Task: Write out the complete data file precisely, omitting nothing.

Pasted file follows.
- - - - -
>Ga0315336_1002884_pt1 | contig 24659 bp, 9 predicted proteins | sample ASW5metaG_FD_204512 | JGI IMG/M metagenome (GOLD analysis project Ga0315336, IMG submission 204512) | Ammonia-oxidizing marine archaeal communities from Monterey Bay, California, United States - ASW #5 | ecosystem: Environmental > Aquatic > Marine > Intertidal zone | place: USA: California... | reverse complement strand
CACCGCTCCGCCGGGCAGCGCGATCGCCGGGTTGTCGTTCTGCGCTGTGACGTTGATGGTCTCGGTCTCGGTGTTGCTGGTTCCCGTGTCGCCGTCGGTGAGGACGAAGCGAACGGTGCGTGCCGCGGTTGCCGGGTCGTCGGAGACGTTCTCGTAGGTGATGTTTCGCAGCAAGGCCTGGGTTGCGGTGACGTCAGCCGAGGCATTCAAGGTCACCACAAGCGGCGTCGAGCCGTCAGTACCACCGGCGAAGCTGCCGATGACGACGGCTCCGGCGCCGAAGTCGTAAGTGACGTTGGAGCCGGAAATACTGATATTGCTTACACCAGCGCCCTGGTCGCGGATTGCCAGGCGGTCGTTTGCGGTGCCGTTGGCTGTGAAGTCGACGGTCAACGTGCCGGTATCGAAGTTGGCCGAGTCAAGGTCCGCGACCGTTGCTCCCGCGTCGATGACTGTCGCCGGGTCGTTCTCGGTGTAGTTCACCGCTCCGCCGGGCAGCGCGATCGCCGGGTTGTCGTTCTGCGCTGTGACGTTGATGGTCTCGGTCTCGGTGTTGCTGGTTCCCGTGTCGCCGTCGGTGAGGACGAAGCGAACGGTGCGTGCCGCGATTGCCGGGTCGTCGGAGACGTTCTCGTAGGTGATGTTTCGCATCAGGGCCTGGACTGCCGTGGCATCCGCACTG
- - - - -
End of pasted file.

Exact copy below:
>Ga0315336_1002884_pt1 | contig 24659 bp, 9 predicted proteins | sample ASW5metaG_FD_204512 | JGI IMG/M metagenome (GOLD analysis project Ga0315336, IMG submission 204512) | Ammonia-oxidizing marine archaeal communities from Monterey Bay, California, United States - ASW #5 | ecosystem: Environmental > Aquatic > Marine > Intertidal zone | place: USA: California... | reverse complement strand
CACCGCTCCGCCGGGCAGCGCGATCGCCGGGTTGTCGTTCTGCGCTGTGACGTTGATGGTCTCGGTCTCGGTGTTGCTGGTTCCCGTGTCGCCGTCGGTGAGGACGAAGCGAACGGTGCGTGCCGCGGTTGCCGGGTCGTCGGAGACGTTCTCGTAGGTGATGTTTCGCAGCAAGGCCTGGGTTGCGGTGACGTCAGCCGAGGCATTCAAGGTCACCACAAGCGGCGTCGAGCCGTCAGTACCACCGGCGAAGCTGCCGATGACGACGGCTCCGGCGCCGAAGTCGTAAGTGACGTTGGAGCCGGAAATACTGATATTGCTTACACCAGCGCCCTGGTCGCGGATTGCCAGGCGGTCGTTTGCGGTGCCGTTGGCTGTGAAGTCGACGGTCAACGTGCCGGTATCGAAGTTGGCCGAGTCAAGGTCCGCGACCGTTGCTCCCGCGTCGATGACTGTCGCCGGGTCGTTCTCGGTGTAGTTCACCGCTCCGCCGGGCAGCGCGATCGCCGGGTTGTCGTTCTGCGCTGTGACGTTGATGGTCTCGGTCTCGGTGTTGCTGGTTCCCGTGTCGCCGTCGGTGAGGACGAAGCGAACGGTGCGTGCCGCGATTGCCGGGTCGTCGGAGACGTTCTCGTAGGTGATGTTTCGCATCAGGGCCTGGACTGCCGTGGCATCCGCACTG